Indian democracy has a unique problem: Its government can either be grass-roots-representative or politically stable, but not both. The reason is that the individual legislator is legally powerless in front of the party “high command”, making the executive unaccountable. And if regional parties rise to increase accountability, stability suffers. One of the biggest culprits is the anti-defection law.
Illustration: Jayachandran / Mint
After winning a huge majority in the 1984 general election, Rajiv Gandhi passed the 52nd amendment to the Constitution in 1985. This made legislators liable to be suspended if they did not always vote according to their party whip—unless one-third of a party’s bench defected and formed a new party. This was done ostensibly to prevent them from opportunistically changing parties. Since this still did not prevent wholesale defections, the National Democratic Alliance (NDA) government outlawed this entirely through the 91st amendment in 2003.
So if there is any reform which a majority of the Opposition and a small but significant minority of the ruling party support, it still cannot go through despite having an overall majority in the House. For instance, many members of both the United Progressive Alliance (UPA) and the NDA were sympathetic to insurance reform during the previous government’s tenure—but the party bosses were undecided.
Therefore, the executive is neither checked nor pushed by the legislature once the government is formed—defeating the concept of separation of powers. All decisions of party leaders are just rubber-stamped by Parliament. Any dissent, and the legislator is threatened with?removal—that?is,?his?entire?constituency might go unrepresented.
Yet the British parliamentary system, on which Indian democracy is explicitly modelled, allows intra-party dissent. Tony Blair took the support of some Tories for the Iraq war, over opposition from his own party members. The American system has even had legislature controlled by a different party than the executive, besides many intra-party differences—“green” Republicans and “gun” Democrats are not hard to find.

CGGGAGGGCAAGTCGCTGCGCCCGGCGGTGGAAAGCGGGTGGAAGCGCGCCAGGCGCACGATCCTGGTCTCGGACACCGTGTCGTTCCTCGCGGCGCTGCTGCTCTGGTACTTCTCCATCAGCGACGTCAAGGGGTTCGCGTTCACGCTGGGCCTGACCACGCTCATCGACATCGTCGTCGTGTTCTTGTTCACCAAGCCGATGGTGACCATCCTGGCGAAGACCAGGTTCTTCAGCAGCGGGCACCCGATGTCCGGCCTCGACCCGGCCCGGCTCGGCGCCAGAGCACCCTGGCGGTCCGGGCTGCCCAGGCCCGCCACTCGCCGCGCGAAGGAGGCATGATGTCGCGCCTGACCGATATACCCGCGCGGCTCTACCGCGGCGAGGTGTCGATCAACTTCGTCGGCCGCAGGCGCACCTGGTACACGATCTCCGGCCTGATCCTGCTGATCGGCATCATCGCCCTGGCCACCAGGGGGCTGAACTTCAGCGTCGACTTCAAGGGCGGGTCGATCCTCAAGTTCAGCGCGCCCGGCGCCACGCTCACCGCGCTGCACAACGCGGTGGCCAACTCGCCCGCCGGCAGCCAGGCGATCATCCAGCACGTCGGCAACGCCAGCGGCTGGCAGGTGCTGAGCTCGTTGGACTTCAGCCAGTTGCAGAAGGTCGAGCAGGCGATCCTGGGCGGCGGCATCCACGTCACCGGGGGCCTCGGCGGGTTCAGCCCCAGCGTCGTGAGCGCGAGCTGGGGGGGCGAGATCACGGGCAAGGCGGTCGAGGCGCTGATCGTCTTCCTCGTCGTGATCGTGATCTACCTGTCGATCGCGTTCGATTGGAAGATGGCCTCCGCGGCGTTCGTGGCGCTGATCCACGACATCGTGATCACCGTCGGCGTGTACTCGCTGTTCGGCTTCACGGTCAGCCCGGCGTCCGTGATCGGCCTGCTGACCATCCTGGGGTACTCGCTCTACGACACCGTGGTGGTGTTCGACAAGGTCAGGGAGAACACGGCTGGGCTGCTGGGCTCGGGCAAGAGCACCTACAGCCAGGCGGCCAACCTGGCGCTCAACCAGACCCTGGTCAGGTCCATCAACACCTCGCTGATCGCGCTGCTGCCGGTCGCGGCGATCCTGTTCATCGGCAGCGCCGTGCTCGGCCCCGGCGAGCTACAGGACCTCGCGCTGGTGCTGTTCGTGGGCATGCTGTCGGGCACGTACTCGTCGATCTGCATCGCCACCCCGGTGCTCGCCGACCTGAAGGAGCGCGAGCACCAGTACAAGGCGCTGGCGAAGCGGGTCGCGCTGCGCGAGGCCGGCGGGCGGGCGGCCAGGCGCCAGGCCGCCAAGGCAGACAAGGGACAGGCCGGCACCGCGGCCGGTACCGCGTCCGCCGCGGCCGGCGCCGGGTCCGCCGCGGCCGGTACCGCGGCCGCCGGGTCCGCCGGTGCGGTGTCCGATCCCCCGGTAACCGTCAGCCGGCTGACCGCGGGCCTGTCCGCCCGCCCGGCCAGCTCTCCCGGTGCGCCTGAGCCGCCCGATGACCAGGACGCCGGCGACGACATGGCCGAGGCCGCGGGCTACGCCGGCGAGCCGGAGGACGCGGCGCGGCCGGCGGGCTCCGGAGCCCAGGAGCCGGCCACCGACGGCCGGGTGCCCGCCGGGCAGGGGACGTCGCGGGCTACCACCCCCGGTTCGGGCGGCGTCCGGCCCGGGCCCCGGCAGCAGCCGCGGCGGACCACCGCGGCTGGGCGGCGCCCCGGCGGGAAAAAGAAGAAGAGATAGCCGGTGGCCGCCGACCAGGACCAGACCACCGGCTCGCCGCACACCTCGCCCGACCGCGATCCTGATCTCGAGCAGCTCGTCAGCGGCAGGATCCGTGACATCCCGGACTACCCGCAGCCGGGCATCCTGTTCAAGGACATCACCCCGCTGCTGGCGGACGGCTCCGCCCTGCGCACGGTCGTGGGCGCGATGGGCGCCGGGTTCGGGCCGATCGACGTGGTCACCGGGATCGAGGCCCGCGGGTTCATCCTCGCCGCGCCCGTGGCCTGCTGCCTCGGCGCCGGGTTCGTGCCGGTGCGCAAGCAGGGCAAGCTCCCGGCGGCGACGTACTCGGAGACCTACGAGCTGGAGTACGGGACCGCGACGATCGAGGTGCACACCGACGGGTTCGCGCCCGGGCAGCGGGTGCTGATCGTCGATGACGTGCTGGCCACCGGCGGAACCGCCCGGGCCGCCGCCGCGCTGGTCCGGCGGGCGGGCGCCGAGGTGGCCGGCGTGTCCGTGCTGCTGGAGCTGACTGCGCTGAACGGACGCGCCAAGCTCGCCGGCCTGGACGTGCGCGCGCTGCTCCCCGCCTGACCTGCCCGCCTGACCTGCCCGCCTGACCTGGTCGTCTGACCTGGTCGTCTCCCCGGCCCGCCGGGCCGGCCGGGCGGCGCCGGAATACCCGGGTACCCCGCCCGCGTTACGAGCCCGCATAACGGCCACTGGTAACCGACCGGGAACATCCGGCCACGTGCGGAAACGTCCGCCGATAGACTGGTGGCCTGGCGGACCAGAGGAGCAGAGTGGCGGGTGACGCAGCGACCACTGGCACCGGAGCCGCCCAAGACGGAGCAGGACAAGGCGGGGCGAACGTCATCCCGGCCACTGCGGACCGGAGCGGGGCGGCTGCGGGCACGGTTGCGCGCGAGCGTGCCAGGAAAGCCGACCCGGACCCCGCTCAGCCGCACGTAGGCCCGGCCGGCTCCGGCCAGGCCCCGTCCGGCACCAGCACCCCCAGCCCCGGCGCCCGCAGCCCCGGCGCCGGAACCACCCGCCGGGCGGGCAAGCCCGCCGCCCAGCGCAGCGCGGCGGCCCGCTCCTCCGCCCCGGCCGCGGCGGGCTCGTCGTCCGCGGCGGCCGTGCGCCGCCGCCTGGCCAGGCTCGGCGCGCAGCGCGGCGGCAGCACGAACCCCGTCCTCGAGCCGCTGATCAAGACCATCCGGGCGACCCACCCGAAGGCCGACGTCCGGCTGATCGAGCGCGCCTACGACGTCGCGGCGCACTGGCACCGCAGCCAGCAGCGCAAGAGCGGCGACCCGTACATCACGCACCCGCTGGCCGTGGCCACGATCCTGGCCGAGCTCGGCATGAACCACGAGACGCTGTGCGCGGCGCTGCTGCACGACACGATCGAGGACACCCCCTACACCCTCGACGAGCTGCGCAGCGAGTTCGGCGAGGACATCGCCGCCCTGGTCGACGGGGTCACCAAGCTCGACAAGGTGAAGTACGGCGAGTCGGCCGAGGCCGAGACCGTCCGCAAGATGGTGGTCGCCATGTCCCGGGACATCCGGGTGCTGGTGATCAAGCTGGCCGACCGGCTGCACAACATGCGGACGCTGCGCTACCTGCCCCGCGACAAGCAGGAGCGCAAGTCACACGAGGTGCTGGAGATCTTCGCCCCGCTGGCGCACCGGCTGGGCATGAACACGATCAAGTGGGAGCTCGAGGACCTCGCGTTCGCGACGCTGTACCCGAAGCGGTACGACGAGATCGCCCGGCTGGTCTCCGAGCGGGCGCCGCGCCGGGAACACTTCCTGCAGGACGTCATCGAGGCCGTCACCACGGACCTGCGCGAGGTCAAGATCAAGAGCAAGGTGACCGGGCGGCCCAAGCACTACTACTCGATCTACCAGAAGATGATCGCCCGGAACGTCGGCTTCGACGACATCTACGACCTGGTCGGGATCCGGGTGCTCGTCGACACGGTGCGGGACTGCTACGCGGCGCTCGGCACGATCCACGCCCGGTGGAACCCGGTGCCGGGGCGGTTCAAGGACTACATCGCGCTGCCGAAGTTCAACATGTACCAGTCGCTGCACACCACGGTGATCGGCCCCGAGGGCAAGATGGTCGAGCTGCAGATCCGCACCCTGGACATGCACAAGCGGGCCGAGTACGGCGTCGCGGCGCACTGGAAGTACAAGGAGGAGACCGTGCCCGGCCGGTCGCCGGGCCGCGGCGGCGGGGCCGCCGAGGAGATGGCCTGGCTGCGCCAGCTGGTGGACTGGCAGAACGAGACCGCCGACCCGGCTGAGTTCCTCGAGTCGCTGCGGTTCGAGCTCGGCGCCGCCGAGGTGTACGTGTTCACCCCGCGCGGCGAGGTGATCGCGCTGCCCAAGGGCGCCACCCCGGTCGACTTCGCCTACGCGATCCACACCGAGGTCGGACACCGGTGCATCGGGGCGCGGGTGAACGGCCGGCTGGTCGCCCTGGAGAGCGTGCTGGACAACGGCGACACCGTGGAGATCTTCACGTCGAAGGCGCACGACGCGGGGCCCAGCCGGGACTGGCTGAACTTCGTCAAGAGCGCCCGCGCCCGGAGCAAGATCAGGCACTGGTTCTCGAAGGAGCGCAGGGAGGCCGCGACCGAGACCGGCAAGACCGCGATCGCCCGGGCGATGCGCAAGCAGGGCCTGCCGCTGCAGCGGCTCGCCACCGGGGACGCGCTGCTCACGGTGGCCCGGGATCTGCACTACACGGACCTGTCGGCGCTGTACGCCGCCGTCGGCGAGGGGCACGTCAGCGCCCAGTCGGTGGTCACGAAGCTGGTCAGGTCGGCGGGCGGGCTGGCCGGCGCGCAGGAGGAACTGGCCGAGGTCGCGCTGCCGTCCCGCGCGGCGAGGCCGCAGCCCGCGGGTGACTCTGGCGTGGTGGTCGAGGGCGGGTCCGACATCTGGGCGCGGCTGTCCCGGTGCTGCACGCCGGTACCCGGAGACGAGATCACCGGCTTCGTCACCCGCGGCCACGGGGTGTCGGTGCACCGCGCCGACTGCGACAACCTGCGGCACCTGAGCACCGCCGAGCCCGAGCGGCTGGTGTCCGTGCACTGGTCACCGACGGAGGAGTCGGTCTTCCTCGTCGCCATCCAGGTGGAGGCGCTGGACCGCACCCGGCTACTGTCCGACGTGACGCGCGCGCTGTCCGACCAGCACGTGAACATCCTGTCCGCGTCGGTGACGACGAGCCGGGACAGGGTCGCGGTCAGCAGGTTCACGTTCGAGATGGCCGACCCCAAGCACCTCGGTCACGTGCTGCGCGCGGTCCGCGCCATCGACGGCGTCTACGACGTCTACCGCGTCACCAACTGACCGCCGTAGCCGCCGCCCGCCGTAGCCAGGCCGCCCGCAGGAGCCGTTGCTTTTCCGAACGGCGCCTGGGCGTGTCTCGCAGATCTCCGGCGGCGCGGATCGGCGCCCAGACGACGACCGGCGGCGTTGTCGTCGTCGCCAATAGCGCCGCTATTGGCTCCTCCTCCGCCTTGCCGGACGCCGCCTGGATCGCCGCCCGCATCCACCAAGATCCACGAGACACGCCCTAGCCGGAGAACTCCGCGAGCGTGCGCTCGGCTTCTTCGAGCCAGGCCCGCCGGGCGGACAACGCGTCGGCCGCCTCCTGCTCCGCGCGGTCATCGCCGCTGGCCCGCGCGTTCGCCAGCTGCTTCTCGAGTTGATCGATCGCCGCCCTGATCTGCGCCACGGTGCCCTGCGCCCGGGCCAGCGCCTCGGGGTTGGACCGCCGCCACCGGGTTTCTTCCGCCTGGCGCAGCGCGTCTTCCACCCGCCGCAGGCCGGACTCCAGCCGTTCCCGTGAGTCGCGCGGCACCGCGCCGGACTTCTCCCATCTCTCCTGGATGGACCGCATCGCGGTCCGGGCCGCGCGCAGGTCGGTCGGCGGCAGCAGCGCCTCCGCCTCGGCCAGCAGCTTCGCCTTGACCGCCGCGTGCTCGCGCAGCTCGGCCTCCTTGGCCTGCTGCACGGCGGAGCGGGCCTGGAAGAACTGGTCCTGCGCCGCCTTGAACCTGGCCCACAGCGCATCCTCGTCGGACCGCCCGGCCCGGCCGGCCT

In India, too, there were open debates within the Congress during Jawaharlal Nehru’s time, on issues such as Hindu personal law and land reforms. But party power soon became concentrated: Dissenting party leaders left the Congress, eventually leading to a proliferation of regional parties. Anti-defection laws only strengthened this trend after the 52nd amendment: Instead of one or two legislators leaving, an entire army would defect.
Such regional parties, while helpful at the state level, create instability at the Central level. Hence the dilemma: Without dissent being legalized, there can be one strong party (with a few coalition partners at most) forming a stable government, but with no real check; or there can be a huge and noisy coalition which will be more grass-roots-?representative, but is likely to provide myopic and unstable governance.
The circle can only be squared by empowering the individual legislator. If local leaders can feel that they will not be held hostage to “top-down” politics, they will be much more comfortable in a national umbrella alliance party. Two or three such parties will develop from political mergers over time— and, hence, we can have both stable and representative governance.
Moreover, repealing the current campaign spending restrictions on individual candidates—which are not applicable to party expenditure, hence making the candidate even more dependent on the party—and introducing US-style primaries or transparent ballots to select political offices would further strengthen the individual legislator and “bottom-up” democracy.
There are many second-order benefits of legalized dissent. First, legislators would not be able to attribute some past unpopular vote to their party’s fiat while trying to take the moral high ground. They will have to put their vote where their mouth is. Second, there will be better debates in Parliament: The wisdom of crowds would be at work, with new ideas coming from any legislator, right or left. Third, since none of those ideas will be “owned” by a party, less partisan debate will be possible. Fourth, a popular leader would prefer to be committee chair in Parliament— something they have shirked while Parliament remained weak—instead of making the cabinet more generalist and redundant.
Some argue that dissent on policy votes, but not party defection, should be legal. It sounds reasonable, but what if a deeply unpopular prime minister cannot be voted out by his own party members, thanks to anti-defection provisions, yet is not able to pass any law because of now legalized dissent? Moreover, there is nothing undemocratic if legislators change party affiliation mid-way—they may simply be representing a changing grass-roots reality. Nonetheless, even a law that bans only defection, but not dissent, would still be a huge improvement over the status quo—and it is the need of the hour.
At the end of the day, allowing legislators to speak for themselves adds the right checks to our parliamentary democracy. These checks may slow decisions, but they also prevent many rash decisions and back-room dealings. The legislator must be allowed to represent his constituents and conscience, not his party bosses.
Harsh Gupta writes for Pragati—The Indian National Interest Review, a publication on strategic affairs, public policy and governance. Comments are welcome at firstname.lastname@example.org